A U.S. Army sergeant killed at least 16 civilians, nine of them children, in southern Aghanistan before dawn Sunday in the latest outrage to threaten U.S.-Afghan relations, Afghan and American officials said.
Some Afghan government statements and some witnesses said more than one soldier was responsible, but most reports had one lone killer. The U.S. Embassy in Kabul said he was in custody but did not identify him.
U.S. officials said a U.S. Army staff sergeant from a Stryker brigade based in Fort Lewis, Wash., was in custody, The Wall Street Journal reported. An official in Washington told Reuters was married with three children. He had served three tours in Iraq but was on his first deployment in Afghanistan, the official said.
The initial reporting that we have at this time indicates there was one shooter, and we have one man in custody, Lt. Col. Jimmie Cummings, a NATO spokesman, told The New York Times.
The BBC reported that the soldier suffered a breakdown before the attacks and handed himself in to U.S. military authorities after carrying out the killings.
A senior Pentagon rejected witness accounts that several apparently drunk soldiers were involved. Based on the preliminary information we have this account is flatly wrong, the official told Reuters. We believe one U.S. service member acted alone, not a group of U.S. soldiers.
The Times reported that residents of three villages in the Panjwai district of Kandahar Province described a terrifying string of attacks in which the soldier, who had walked more than a mile from his base, tried door after door, eventually breaking into three separate houses. At the first, he piled up 11 bodies, including those of four girls younger than 6, and set fire to them, villagers said.
Witnesses told Reuters, however, that they saw a group of U.S. soldiers arrive at their village around 2 a.m., enter homes and open fire.
A woman in the village of Najeeban told the BBC she had heard gunfire around 2 a.m. A barking dog was shot dead by the gunman, she said.
She added that the Taliban had not been seen in the area for five months.
At least three of the child victims were killed by a single shot to the head, the BBC reported.
An Afghan minister earlier told Reuters that a lone U.S. soldier had killed up to 16 people when he burst into homes in villages near his base in the middle of the night.
Panjwayi district is about 22 miles west of Kandahar city. The district is considered the spiritual home of the Taliban and is believed to be a hive of insurgent activity. The Taliban emailed a statement vowing revenge.
Haji Samad told Reuters 11 of his relatives were killed in one house, including his children. Pictures showed blood-splattered walls where the children were killed.
They (Americans) poured chemicals over their dead bodies and burned them, a weeping Samad said at the scene.
I saw that all 11 of my relatives were killed, including my children and grandchildren, said Samad, who had left the home a day earlier.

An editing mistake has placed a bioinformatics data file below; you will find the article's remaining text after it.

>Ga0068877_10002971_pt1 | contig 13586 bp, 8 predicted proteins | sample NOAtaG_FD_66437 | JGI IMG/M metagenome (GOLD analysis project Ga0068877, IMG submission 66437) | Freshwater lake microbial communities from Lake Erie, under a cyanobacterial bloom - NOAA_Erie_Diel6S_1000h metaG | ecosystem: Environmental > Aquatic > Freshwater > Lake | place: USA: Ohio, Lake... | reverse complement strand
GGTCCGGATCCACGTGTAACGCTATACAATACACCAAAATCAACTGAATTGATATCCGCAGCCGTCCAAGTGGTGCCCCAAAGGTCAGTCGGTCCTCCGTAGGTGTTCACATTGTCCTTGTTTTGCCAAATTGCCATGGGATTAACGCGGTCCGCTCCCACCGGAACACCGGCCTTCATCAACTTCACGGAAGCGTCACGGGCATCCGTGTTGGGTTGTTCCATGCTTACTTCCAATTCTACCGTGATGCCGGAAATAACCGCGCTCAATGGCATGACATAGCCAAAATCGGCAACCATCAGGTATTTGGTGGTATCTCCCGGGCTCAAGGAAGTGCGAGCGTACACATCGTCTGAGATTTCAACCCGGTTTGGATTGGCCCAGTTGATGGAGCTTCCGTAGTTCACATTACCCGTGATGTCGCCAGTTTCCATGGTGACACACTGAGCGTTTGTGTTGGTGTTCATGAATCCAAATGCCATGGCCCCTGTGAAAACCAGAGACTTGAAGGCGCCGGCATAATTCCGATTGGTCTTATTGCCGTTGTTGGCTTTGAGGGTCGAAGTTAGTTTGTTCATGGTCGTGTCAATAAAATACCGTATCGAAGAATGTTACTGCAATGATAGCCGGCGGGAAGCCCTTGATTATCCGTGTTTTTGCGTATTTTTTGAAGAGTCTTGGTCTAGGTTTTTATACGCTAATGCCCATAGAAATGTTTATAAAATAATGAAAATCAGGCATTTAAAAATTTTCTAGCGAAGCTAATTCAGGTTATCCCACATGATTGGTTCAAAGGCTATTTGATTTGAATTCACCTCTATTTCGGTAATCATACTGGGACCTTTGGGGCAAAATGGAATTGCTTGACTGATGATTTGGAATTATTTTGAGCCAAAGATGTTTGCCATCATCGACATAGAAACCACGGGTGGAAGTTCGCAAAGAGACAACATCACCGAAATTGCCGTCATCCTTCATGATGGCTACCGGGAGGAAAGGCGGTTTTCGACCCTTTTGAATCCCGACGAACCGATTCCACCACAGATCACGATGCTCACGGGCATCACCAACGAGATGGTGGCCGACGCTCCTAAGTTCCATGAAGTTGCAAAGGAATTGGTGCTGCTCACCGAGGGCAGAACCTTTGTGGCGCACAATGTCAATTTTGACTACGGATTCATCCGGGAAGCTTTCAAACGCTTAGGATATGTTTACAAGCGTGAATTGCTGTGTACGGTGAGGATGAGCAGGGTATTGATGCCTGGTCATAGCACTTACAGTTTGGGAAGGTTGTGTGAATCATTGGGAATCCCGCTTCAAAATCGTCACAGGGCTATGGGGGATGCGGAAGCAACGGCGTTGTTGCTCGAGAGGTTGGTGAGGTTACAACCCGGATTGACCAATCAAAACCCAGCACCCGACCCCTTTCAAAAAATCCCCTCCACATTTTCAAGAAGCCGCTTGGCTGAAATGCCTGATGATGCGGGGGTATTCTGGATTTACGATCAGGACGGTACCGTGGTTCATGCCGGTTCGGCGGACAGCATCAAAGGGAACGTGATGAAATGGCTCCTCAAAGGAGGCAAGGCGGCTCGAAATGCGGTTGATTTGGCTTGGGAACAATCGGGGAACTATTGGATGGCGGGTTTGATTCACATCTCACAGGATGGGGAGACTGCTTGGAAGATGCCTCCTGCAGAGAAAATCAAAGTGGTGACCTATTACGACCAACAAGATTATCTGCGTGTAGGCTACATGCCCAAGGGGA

Neighbors said they awoke to crackling gunfire from American soldiers, whom they described as laughing and drunk.
They were all drunk and shooting all over the place, said neighbor Agha Lala, who visited one of the homes where the incident took place. Their bodies were riddled with bullets.
The U.S. Embassy said an investigation was under way and the individual or individuals responsible for this act will be identified and brought to justice.
The commander of NATO's International Security Assistance Force, Gen. John Allen, said he was shocked and saddened by the shooting, and promised a rapid investigation. President Barack Obama condemned the crime, and Defense Secretary Leon Panetta called Afghan President Hamid Karzai to express profound regret and assure that this terrible incident does not reflect our shared values or the progress we have made together, the Pentagon said.
Later, Obama also called Karzai to express condolences, the BBC reported.
This incident is tragic and shocking, and does not represent the exceptional character of our military and the respect that the United States has for the people of Afghanistan, the president said, according to the White House.
Afghan lawmakers already are demanding that the shooter be put on public trial in Afghanistan, The Wall Street Journal reports. That is unlikely because the U.S. retains jurisdiction over its military personnel there. Outrage over the Panjway killings, however, is likely to boost Afghan demands to renegotiate American troops' immunity in any future agreement. Soldier immunity was a sticking point in Iraq as well, scuttling plans to leave some American troops there.
The U.S. has already pledged to conduct a joint investigation of the shootings with the Afghans. The suspect was talking to American investigators, but the military said no motive was yet known. Staff sergeants typically command groups of six to eight soldiers.
There were no immediate large protests reported Sunday, but Afghan lawmakers said they expected trouble. This is a terrible act to enter Afghan homes and to kill their children and women. This will have very dangerous consequences, Kandahar parliamentarian Mullah Sayed Mohammed Akhund told the Journal.
Civilian casualties have been a major source of friction between Karzai's Western-backed government and U.S.-led NATO forces in Afghanistan.
The shootings could intensify friction between Washington and Kabul as NATO prepares to hand over all security responsibilities to Afghans by the end of 2014, a process which has already started.
The Koran burning and the violence that followed, including a spate of deadly attacks against U.S. soldiers, tested brittle ties between the governments of Karzai and President Barack Obama and underscored the challenges that the West faces even as it moves to withdraw.
All foreign combat troops will withdraw by end-2014 from a costly war that has become increasingly unpopular.